File-Sharers: Criminals, Civil Wrongdoers or the Saviours of the Entertainment Industry? A Research Study into Behaviour, Motivational Rationale & Legal Perception Relating to Cyber Piracy (September 2007)
Summary: Discusses the results of the February 2007 research study, and suggests that any damage which can potentially be caused to the entertainment industries by piracy can be at the very least mitigated through adapting to meet consumer needs as opposed to relying on litigation and limitations of both a legal and technical nature. Also establishes the foundations for the “Efficient Distribution Theory”. In the Hertfordshire Law Journal, Vol. 5, Issue 1, (2007).
- Confusing The Captain With The Cabin Boy: The Dangers Posed To Reform Of Cyber Piracy Regulation By The Misrepresented Interface Between Society, Policy Makers & The Entertainment Industries (January 2007)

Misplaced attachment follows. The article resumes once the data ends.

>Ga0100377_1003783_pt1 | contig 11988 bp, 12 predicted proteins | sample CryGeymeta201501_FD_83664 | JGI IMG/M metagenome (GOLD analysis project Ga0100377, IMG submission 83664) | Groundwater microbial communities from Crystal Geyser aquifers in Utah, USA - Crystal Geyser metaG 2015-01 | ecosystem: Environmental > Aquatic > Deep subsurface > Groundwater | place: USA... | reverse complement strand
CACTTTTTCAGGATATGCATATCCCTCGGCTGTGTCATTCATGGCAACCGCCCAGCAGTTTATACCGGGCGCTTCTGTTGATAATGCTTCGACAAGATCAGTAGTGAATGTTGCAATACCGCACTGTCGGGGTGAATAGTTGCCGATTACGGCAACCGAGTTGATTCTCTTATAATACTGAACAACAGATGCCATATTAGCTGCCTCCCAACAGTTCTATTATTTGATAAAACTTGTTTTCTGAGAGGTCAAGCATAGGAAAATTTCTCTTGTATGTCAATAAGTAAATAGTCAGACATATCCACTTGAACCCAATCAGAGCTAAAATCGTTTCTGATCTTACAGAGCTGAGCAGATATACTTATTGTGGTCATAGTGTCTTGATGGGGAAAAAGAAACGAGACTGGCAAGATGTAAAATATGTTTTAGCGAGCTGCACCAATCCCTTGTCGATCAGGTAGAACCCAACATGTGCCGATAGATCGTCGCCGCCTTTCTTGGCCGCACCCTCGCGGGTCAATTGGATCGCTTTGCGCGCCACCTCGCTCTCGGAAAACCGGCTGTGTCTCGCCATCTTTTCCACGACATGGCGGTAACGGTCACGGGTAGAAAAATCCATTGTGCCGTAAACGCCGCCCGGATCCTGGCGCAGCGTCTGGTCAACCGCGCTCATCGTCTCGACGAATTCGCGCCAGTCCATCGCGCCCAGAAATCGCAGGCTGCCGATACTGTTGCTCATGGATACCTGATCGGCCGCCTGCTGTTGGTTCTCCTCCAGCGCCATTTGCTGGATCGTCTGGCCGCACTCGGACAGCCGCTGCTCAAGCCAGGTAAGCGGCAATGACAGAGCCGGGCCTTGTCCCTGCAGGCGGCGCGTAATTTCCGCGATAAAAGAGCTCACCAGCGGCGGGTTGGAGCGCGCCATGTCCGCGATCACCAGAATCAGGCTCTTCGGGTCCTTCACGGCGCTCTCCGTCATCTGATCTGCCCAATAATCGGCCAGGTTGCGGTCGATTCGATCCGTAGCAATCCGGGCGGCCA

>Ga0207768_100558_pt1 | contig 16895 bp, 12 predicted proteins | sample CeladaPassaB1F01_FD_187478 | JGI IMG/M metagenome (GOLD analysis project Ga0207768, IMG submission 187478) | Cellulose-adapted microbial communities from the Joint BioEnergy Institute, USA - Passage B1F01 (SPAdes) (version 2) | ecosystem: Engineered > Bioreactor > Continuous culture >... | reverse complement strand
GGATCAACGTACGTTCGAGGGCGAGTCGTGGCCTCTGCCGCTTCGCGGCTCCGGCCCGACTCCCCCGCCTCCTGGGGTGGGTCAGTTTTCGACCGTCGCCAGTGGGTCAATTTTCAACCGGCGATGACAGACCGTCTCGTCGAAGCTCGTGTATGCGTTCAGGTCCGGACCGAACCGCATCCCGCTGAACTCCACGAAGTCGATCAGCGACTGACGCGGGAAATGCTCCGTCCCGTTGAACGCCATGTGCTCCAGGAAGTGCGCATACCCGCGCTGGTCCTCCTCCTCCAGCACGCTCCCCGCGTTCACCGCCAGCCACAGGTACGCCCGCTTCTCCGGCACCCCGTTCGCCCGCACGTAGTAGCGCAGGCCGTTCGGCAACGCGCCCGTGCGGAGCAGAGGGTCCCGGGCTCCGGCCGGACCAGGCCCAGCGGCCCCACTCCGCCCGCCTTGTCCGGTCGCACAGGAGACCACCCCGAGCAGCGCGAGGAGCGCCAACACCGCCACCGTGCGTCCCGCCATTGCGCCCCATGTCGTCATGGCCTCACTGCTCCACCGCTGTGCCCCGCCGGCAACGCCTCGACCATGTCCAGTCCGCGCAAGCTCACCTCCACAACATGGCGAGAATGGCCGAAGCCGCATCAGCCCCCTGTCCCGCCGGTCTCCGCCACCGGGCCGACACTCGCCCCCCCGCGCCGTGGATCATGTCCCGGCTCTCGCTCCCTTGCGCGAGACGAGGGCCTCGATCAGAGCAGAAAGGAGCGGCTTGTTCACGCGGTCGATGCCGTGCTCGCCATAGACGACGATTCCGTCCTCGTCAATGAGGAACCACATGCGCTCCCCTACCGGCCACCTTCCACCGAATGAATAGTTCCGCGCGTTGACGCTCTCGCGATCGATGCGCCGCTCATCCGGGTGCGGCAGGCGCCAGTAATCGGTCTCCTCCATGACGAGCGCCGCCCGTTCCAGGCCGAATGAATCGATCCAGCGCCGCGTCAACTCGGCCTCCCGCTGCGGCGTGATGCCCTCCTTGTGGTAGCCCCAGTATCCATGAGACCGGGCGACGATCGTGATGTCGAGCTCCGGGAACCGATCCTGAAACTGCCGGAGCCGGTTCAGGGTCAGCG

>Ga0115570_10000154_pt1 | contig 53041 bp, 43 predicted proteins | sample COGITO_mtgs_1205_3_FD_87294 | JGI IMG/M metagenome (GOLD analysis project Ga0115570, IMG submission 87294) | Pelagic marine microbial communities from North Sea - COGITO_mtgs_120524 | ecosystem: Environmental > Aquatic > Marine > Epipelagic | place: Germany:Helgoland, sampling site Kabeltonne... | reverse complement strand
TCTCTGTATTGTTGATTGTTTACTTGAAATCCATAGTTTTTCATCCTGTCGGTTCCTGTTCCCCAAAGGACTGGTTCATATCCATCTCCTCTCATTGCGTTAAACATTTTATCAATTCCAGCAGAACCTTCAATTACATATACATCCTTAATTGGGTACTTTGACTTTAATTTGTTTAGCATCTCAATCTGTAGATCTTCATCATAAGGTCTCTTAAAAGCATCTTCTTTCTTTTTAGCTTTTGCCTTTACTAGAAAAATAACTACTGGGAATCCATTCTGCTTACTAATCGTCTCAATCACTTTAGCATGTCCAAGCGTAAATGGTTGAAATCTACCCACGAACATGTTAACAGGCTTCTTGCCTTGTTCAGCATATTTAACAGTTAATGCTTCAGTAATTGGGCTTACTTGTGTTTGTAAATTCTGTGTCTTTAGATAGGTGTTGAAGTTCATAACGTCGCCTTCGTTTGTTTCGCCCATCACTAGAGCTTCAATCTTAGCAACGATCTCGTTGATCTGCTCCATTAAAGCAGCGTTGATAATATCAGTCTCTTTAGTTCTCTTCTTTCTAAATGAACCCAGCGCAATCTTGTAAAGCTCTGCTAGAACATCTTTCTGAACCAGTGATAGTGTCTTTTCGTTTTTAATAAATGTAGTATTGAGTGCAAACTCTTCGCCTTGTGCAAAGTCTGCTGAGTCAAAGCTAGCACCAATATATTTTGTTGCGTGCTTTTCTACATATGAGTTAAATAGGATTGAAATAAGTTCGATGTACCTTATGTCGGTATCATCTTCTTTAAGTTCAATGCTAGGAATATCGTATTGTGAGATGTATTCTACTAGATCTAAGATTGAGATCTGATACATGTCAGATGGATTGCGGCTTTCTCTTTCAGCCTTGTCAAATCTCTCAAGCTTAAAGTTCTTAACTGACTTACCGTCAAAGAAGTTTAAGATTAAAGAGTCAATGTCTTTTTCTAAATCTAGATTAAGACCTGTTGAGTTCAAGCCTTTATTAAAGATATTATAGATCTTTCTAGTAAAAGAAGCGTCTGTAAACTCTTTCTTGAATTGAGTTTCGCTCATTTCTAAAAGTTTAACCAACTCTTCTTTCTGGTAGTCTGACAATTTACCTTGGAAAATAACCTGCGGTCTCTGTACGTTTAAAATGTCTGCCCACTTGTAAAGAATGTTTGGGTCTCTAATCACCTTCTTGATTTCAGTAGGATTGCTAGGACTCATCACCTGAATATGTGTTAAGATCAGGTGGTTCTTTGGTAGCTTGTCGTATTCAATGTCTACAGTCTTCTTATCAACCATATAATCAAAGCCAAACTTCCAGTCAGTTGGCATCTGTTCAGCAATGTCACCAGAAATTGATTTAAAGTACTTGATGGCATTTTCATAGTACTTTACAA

- Slideshow Summary of paper as presented at the BILETA conference (April 2007)
- Exploratory Study Raw Results (December 2006)
Summary: Discusses the results of the December 2006 research study, and argues that there is a danger of the law of cyber piracy being misrepresented to the public and policy makers through means such as the ”Piracy Is A Crime” campaign and press articles such as that recently seen in Empire magazine. Main paper published on the BILETA website as part of the conference notes, and in the Journal of International Commercial Law and Technology, Vol. 2, No. 3, (2007).
Summary: Examines the implications of HKSAR v. Chan Nai-ming, the first case in the world where criminal sanctions have been applied to a user of BitTorrent, in light of UK law. Citation of final paper: INTERNATIONAL REVIEW OF LAW COMPUTERS & TECHNOLOGY, VOLUME 21, NO. 3, PAGES 275–284, NOVEMBER 2007